Questioning Blackness in the Era of Obama

Providence 2I have had the pleasure of knowing Providence Crowder, and she wrote an op/ed that needs a lot more eyes!

Here it is, in the words of the beautiful Providence Crowder.

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Why is my blackness in question, by Providence Crowder.

Recently, many black people have questioned my blackness. Apparently, for some, I’m not black enough.

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But, what makes the claim so bogus to me is that our bi-racial president has been accepted as black by the black masses, even though his mother is white and he was raised by his white grandparents.

Some people have said what makes a person black is “the struggle.”

What struggle, I ask? What more does Obama know about struggle than me? For a very brief time he lived in Indonesia, but, even in Indonesia, he lived a fairly comfortable life.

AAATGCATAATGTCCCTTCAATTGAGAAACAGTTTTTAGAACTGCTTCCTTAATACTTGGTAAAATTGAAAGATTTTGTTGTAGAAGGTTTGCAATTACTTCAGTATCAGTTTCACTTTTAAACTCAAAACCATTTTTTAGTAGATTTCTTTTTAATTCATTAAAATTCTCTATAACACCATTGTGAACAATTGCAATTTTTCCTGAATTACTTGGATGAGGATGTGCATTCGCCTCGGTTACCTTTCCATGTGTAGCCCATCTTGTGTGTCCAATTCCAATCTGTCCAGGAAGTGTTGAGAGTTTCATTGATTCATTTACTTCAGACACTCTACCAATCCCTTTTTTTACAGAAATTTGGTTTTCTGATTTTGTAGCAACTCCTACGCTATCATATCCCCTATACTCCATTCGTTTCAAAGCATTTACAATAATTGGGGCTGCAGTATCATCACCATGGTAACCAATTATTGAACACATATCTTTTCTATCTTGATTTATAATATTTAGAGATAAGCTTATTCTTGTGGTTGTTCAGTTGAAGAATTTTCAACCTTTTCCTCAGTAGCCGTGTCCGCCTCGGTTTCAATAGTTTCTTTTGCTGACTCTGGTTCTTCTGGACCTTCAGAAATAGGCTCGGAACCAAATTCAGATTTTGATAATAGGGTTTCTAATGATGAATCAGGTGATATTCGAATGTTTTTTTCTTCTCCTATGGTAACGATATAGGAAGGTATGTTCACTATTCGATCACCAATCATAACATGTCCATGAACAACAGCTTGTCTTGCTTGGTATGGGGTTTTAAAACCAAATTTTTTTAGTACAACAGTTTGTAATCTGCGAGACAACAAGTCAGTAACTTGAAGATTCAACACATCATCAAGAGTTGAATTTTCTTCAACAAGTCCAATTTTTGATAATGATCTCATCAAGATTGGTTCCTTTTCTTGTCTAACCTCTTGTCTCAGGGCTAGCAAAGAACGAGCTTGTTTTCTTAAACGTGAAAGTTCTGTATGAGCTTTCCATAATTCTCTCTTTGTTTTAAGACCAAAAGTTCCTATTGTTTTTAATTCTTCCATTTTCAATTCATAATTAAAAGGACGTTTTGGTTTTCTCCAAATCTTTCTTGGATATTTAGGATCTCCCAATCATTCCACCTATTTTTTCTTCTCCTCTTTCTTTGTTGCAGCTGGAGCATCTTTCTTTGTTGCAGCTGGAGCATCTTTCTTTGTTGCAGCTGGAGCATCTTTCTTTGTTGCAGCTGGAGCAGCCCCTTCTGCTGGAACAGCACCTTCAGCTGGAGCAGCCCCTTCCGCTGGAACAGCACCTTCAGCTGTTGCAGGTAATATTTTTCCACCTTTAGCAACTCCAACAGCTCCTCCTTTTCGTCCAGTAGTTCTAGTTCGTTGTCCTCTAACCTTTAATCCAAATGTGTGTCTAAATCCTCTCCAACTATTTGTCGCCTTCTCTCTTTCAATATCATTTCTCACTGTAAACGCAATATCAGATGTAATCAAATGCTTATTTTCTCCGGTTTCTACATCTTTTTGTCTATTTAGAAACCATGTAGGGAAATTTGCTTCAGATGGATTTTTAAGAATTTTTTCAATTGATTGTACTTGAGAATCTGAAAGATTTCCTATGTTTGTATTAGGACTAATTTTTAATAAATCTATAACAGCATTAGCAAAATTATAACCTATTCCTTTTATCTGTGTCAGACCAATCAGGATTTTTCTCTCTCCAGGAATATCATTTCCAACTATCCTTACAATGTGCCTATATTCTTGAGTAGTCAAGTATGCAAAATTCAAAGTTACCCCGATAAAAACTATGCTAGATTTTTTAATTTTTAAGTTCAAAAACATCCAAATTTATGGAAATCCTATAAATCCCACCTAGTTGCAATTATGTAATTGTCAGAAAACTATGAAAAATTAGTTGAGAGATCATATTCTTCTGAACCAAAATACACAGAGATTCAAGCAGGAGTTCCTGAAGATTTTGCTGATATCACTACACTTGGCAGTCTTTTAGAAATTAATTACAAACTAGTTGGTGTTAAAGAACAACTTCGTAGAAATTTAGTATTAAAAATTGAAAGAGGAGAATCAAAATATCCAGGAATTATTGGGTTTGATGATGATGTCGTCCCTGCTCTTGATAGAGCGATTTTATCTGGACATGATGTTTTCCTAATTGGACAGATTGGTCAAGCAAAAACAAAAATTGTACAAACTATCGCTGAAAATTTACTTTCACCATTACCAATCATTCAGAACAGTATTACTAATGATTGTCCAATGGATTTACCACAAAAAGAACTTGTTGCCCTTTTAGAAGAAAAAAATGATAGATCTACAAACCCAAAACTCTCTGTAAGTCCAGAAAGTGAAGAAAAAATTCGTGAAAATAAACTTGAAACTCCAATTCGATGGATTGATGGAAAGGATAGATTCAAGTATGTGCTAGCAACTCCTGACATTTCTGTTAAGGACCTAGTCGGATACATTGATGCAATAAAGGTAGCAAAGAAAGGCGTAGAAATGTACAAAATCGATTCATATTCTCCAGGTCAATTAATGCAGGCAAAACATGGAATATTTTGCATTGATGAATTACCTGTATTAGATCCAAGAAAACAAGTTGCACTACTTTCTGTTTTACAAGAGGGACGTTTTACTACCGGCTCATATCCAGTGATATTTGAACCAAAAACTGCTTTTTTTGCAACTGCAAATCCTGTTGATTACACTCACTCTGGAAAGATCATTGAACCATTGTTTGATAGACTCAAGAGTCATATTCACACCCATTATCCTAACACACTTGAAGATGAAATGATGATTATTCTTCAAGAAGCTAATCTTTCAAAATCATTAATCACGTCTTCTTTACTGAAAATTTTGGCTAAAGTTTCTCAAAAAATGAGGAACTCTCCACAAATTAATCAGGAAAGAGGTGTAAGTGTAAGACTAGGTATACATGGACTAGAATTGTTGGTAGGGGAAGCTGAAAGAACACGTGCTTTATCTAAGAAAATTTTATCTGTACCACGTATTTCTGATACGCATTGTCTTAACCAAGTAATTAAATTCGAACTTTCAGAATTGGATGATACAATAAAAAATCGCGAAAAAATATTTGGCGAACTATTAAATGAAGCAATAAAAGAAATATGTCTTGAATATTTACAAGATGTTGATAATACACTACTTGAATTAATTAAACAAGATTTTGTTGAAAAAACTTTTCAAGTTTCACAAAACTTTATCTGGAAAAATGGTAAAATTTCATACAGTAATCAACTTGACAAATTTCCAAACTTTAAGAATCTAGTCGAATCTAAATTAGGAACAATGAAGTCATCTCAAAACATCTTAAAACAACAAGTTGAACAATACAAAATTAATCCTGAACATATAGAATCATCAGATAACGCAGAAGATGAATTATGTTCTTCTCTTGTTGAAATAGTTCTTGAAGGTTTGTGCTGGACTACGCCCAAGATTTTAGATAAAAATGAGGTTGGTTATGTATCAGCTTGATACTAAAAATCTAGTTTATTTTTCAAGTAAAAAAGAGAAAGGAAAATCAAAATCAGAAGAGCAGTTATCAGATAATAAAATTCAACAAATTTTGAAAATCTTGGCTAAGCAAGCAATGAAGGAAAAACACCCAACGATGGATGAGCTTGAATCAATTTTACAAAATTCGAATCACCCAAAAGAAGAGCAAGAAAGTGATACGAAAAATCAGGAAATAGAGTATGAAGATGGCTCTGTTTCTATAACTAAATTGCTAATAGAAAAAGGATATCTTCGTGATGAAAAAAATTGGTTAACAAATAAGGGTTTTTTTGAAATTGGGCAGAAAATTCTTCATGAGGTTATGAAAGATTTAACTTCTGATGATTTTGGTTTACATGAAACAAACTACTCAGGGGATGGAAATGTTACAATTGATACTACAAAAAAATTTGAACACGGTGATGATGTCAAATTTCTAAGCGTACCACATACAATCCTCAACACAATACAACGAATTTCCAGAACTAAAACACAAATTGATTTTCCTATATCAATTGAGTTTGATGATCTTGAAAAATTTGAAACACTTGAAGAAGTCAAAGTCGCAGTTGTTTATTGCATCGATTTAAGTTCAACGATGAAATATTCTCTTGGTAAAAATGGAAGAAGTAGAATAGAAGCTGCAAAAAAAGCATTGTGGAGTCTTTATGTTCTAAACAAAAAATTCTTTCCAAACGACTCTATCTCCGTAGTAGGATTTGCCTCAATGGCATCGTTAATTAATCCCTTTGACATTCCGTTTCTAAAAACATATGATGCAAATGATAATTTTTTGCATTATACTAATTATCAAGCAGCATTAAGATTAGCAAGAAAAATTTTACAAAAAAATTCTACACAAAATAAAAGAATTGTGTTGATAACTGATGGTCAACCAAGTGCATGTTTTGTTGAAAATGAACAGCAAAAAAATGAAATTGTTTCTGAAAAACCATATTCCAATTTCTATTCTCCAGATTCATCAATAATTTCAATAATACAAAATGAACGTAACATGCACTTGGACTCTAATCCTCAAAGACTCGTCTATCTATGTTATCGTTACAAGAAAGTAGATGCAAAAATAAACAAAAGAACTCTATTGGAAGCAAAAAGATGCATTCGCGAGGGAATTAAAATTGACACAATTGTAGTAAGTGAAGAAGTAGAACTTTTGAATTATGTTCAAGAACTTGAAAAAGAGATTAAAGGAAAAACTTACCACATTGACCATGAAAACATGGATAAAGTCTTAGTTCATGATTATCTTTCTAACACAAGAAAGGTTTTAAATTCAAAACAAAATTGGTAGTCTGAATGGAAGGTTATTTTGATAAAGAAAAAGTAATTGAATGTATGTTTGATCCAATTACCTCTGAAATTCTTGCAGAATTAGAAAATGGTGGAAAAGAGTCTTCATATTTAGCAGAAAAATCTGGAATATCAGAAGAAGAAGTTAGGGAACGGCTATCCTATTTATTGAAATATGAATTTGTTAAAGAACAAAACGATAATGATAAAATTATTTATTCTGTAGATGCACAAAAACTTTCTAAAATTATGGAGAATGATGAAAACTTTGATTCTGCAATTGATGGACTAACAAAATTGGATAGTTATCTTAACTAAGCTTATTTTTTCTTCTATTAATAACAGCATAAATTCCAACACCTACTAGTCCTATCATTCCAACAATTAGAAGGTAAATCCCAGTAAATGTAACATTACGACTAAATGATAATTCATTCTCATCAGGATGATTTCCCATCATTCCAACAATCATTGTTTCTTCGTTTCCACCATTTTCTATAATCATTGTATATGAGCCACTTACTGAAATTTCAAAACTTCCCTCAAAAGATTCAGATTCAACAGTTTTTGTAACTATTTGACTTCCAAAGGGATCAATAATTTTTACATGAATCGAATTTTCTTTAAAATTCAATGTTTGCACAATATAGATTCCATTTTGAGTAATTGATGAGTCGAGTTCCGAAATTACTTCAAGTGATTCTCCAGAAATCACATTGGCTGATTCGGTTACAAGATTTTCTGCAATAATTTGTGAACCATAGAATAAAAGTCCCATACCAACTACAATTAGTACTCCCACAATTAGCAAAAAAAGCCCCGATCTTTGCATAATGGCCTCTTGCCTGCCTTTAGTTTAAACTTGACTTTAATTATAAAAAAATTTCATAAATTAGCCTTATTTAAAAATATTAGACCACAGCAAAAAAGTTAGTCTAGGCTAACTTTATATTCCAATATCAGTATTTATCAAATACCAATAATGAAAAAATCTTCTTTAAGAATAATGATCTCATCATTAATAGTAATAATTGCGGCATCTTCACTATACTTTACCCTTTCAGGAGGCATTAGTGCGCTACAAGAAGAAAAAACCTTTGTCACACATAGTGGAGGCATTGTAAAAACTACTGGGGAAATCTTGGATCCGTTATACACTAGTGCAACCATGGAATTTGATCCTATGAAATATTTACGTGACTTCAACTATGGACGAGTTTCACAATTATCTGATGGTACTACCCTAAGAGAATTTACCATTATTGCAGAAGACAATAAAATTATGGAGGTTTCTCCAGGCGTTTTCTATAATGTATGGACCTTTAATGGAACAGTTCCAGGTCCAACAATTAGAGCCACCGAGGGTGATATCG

Here, in America, he has lived a privileged life, gone to top notch schools and colleges—and he hasn’t even spent enough time around black people to pick up, as one Democratic politician put it, a so-called “negro dialect.”

I, on the other hand, know a little bit about struggle. My family was poor by America’s standards, as were many other black, white, Hispanic, and “other” families that I know. We didn’t have many luxuries. We just had the basics. My family had been on food stamps before there was such thing as an EBT card. For years, we received our monthly allotment of government cheese, rice, boxed potato flakes, powdered milk, and dry cereal from our government taskmasters, in exchange for a small slice of our privacy and a big chunk of our dignity.

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